ATHENS – You could have a pretty good debate about what player would be Georgia’s offensive MVP a quarter of the way into the 2016 season: Nick Chubb, though he has found the going tougher lately; Jacob Eason, who is growing up fast as a freshman quarterback; Isaiah McKenzie, the play-maker extraordinaire; or fullback Christian Payne.
OK, Payne might be a bit of a stretch, but the junior fullback from Athens is definitely playing a big role in the Bulldogs’ offense.
Payne was Eason’s second-favorite target in the Missouri game this past weekend. He hauled in five passes for 41 yards and scored the first touchdown of his career as the Bulldogs came from behind for a 28-27 victory.
“The phone was blowing up quite a bit, yeah,” Payne said of friends and family after his 2-yard scoring catch, which came early in the second quarter. “It was great, first touchdown. I didn’t really have time to even celebrate. I had to concentrate on catching the ball. I didn’t want to drop it.”
Payne’s primary responsibility will continue to be serving as a lead blocker for Chubb and Georgia’s other tailbacks. But utilizing him in the flat against Missouri and its hard-charging perimeter defenders was a big part of the Bulldogs’ game plan this past Saturday. And it likely will be this coming Saturday when UGA visits Ole Miss is its hard-charging “Landshark” defense.
Payne had been targeted on such passes a few other times earlier this season, but hadn’t been able to connect until Saturday. The five receptions were his first of the season. He had four all last year. His long gain Saturday went for 19 yards.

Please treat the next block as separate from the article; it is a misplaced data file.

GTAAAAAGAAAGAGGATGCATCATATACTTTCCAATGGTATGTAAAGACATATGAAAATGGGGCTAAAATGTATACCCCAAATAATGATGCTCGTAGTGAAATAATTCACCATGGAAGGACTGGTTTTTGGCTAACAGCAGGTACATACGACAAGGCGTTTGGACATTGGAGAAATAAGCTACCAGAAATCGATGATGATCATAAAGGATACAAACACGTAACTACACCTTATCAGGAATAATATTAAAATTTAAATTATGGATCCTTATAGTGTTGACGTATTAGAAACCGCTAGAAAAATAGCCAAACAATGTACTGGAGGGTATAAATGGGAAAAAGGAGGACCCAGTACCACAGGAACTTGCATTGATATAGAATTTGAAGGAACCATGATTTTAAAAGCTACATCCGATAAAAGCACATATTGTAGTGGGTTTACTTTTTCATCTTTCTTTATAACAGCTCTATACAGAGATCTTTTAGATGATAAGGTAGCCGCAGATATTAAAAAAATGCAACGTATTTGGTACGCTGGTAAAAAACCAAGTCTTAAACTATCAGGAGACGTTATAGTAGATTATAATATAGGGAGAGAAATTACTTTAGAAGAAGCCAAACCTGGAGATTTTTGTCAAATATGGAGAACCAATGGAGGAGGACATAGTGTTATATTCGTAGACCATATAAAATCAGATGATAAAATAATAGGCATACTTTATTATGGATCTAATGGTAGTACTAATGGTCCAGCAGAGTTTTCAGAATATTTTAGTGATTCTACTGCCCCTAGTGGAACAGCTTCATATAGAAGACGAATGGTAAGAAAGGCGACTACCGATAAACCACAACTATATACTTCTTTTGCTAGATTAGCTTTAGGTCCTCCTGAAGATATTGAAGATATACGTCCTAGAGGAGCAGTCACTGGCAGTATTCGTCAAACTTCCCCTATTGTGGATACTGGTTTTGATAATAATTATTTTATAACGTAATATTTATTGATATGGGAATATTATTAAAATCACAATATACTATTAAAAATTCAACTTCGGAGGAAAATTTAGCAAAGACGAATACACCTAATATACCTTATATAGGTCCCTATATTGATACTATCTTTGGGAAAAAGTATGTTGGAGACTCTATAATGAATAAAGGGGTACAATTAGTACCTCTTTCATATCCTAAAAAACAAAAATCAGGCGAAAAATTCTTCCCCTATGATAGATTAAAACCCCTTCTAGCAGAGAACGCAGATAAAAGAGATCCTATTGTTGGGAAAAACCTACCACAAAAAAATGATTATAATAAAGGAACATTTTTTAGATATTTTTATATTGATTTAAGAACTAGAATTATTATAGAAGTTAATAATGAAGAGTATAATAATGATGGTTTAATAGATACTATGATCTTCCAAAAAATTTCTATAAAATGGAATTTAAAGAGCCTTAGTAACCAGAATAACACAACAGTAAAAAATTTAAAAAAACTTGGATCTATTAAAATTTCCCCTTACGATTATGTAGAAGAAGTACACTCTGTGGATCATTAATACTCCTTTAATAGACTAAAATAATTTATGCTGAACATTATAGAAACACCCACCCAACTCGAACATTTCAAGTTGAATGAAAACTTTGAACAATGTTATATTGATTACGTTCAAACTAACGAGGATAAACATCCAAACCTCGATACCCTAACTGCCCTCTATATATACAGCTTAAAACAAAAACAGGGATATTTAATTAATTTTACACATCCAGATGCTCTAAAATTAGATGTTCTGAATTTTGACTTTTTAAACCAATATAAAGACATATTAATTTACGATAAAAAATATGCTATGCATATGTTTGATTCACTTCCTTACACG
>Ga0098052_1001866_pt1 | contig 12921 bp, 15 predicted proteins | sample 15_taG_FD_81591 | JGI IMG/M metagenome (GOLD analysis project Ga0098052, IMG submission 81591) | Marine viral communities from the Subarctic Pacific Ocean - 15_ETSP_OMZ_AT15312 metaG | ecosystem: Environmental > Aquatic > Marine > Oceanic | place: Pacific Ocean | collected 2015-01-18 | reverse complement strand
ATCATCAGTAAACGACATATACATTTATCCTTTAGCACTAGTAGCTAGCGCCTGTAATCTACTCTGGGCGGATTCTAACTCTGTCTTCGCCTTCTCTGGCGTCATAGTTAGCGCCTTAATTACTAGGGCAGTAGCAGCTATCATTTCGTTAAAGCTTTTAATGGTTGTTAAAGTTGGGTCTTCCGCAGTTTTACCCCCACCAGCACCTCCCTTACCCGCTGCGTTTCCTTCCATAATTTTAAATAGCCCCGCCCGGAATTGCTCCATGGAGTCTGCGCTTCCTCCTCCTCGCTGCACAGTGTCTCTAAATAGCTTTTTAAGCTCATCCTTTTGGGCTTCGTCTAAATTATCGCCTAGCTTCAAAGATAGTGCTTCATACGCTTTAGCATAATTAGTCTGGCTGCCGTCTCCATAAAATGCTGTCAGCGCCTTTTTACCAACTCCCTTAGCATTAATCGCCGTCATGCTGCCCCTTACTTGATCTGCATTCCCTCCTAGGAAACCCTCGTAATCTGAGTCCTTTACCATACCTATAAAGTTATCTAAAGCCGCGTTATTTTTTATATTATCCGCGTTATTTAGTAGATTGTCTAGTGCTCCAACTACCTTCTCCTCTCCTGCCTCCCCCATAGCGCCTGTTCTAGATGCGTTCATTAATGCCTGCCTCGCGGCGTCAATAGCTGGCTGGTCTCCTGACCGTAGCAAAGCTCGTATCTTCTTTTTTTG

“You know, it’s a good play,” said Payne, who releases to the outside after chip-blocking an end. “It’s been a good play in camp, going through practice. When Coach (Jim) Chaney sees it’s working, he’s going to continue to call it.”
It’s somewhat ironic that Payne has played such a big role in the offense. Earlier this summer, head coach Kirby Smart admitted he was “more of a tight end guy than a fullback guy” and didn’t envision utilizing the position a lot in the offense or making them a priority in recruiting.
Nevertheless, Payne has found himself not only on the field a lot, but also in the game plan.
“It definitely feels like you’re included in the offense,” Payne said.
Smart said Monday that Payne actually hasn’t played as well the last two games as he did in the opener against North Carolina, when Chubb had 222 yards rushing. But he continues to praise Payne’s hard work and conscientious attitude.
“He has caught the ball out of the backfield very effectively, and he is a tough, hard-nosed player that plays as hard as he can,” Smart said. “We’ve got to do a better job with him of getting some movement on people and creating some space in the run game. I think he knows that. That’s a challenge for him and he’ll continue to work at it.”
To be sure, that’s where Payne’s focus is, on creating running room for Chubb, Sony Michel and the other tailbacks. Georgia has struggled in that regard the last two weeks. Georgia rushed for only 101 yards rushing as a team against Missouri, Chubb had only 63 yards on 19 carries and 143 total rushing yards in the last two.
“Like I always say, it always comes down to how we do and how we execute,” Payne said. “It’s not as much about what the other defense is doing, it’s about what we can do. When we can execute it in practice over and over again, we feel good about our plays and stuff like that, and we’ll be able to go out and execute it during the game. That’s what we’re working on.”
But when the run-game runs into problems, the Bulldogs know they can turn to Payne in the flat. That’s what they did when the Tigers loaded the box with defenders as Georgia faced first-and-goal from the 2.
Payne was wide open in the right side of the end zone and Eason’s pass was on the money.
“I am very proud of him that he caught most of the balls thrown to him,” Smart said. “It gave us a different element in the pass game.”